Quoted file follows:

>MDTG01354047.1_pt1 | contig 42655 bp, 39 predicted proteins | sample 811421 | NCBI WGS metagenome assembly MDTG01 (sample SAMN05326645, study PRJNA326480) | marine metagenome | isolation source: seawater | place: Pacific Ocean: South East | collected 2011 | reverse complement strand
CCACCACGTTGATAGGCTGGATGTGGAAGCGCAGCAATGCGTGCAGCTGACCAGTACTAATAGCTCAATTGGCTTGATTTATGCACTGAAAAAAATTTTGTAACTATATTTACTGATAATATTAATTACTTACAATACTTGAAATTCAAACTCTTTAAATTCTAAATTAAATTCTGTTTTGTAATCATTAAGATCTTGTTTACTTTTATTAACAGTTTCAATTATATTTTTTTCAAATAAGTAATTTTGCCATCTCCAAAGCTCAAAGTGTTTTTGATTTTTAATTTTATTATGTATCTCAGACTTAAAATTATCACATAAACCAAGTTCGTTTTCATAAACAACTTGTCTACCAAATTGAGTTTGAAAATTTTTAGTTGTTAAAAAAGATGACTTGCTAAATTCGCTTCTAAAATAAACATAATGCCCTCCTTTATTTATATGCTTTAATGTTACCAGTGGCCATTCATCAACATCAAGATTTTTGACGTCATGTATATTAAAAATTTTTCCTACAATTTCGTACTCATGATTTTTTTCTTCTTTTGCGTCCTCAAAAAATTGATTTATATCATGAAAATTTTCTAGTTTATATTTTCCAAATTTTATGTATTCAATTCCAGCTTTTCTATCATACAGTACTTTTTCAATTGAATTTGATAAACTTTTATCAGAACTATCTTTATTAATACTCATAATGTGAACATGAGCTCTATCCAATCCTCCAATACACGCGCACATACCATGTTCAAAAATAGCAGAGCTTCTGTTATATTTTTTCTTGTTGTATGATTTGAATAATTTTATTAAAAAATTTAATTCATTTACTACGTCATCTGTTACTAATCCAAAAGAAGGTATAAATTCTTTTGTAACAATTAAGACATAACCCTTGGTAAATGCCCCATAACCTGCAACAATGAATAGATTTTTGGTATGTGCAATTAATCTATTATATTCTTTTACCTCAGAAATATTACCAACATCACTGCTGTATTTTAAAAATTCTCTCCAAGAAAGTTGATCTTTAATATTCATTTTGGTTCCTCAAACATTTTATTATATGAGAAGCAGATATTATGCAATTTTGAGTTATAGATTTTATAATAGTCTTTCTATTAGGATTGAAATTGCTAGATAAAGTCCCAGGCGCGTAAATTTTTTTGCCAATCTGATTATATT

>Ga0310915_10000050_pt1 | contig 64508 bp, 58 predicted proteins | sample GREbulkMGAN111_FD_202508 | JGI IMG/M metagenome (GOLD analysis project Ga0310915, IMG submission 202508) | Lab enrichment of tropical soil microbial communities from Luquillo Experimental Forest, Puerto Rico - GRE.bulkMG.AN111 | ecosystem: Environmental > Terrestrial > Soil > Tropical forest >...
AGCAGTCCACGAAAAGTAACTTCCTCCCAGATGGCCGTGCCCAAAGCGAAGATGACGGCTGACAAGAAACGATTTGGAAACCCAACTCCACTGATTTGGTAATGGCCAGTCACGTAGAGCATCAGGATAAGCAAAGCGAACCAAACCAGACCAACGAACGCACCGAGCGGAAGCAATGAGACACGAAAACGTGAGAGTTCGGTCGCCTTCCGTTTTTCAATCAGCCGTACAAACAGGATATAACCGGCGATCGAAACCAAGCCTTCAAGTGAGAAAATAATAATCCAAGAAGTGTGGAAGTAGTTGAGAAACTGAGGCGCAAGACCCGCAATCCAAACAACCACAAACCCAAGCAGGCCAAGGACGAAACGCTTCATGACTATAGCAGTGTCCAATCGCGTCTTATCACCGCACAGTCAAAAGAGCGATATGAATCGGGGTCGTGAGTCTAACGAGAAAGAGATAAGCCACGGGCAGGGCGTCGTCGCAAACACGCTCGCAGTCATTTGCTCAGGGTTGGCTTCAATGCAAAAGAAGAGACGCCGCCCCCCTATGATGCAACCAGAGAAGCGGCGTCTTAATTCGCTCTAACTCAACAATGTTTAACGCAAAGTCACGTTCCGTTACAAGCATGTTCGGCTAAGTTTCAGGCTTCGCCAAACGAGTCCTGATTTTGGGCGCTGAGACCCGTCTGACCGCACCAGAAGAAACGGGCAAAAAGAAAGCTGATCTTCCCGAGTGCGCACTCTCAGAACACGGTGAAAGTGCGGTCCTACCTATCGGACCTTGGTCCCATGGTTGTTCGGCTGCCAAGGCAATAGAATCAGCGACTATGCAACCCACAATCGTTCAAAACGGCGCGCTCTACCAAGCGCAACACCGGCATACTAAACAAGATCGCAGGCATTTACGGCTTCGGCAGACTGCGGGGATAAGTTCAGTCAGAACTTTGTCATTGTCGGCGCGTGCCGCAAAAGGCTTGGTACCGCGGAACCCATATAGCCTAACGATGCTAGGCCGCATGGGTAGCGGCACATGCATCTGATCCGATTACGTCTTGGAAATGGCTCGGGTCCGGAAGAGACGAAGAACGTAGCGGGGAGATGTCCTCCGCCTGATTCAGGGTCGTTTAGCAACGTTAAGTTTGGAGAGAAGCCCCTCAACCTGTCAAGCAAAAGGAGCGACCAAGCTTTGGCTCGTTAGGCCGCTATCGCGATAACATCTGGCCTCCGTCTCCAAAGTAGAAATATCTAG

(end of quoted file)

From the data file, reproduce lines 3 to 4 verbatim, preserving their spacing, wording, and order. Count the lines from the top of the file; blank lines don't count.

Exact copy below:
>Ga0310915_10000050_pt1 | contig 64508 bp, 58 predicted proteins | sample GREbulkMGAN111_FD_202508 | JGI IMG/M metagenome (GOLD analysis project Ga0310915, IMG submission 202508) | Lab enrichment of tropical soil microbial communities from Luquillo Experimental Forest, Puerto Rico - GRE.bulkMG.AN111 | ecosystem: Environmental > Terrestrial > Soil > Tropical forest >...
AGCAGTCCACGAAAAGTAACTTCCTCCCAGATGGCCGTGCCCAAAGCGAAGATGACGGCTGACAAGAAACGATTTGGAAACCCAACTCCACTGATTTGGTAATGGCCAGTCACGTAGAGCATCAGGATAAGCAAAGCGAACCAAACCAGACCAACGAACGCACCGAGCGGAAGCAATGAGACACGAAAACGTGAGAGTTCGGTCGCCTTCCGTTTTTCAATCAGCCGTACAAACAGGATATAACCGGCGATCGAAACCAAGCCTTCAAGTGAGAAAATAATAATCCAAGAAGTGTGGAAGTAGTTGAGAAACTGAGGCGCAAGACCCGCAATCCAAACAACCACAAACCCAAGCAGGCCAAGGACGAAACGCTTCATGACTATAGCAGTGTCCAATCGCGTCTTATCACCGCACAGTCAAAAGAGCGATATGAATCGGGGTCGTGAGTCTAACGAGAAAGAGATAAGCCACGGGCAGGGCGTCGTCGCAAACACGCTCGCAGTCATTTGCTCAGGGTTGGCTTCAATGCAAAAGAAGAGACGCCGCCCCCCTATGATGCAACCAGAGAAGCGGCGTCTTAATTCGCTCTAACTCAACAATGTTTAACGCAAAGTCACGTTCCGTTACAAGCATGTTCGGCTAAGTTTCAGGCTTCGCCAAACGAGTCCTGATTTTGGGCGCTGAGACCCGTCTGACCGCACCAGAAGAAACGGGCAAAAAGAAAGCTGATCTTCCCGAGTGCGCACTCTCAGAACACGGTGAAAGTGCGGTCCTACCTATCGGACCTTGGTCCCATGGTTGTTCGGCTGCCAAGGCAATAGAATCAGCGACTATGCAACCCACAATCGTTCAAAACGGCGCGCTCTACCAAGCGCAACACCGGCATACTAAACAAGATCGCAGGCATTTACGGCTTCGGCAGACTGCGGGGATAAGTTCAGTCAGAACTTTGTCATTGTCGGCGCGTGCCGCAAAAGGCTTGGTACCGCGGAACCCATATAGCCTAACGATGCTAGGCCGCATGGGTAGCGGCACATGCATCTGATCCGATTACGTCTTGGAAATGGCTCGGGTCCGGAAGAGACGAAGAACGTAGCGGGGAGATGTCCTCCGCCTGATTCAGGGTCGTTTAGCAACGTTAAGTTTGGAGAGAAGCCCCTCAACCTGTCAAGCAAAAGGAGCGACCAAGCTTTGGCTCGTTAGGCCGCTATCGCGATAACATCTGGCCTCCGTCTCCAAAGTAGAAATATCTAG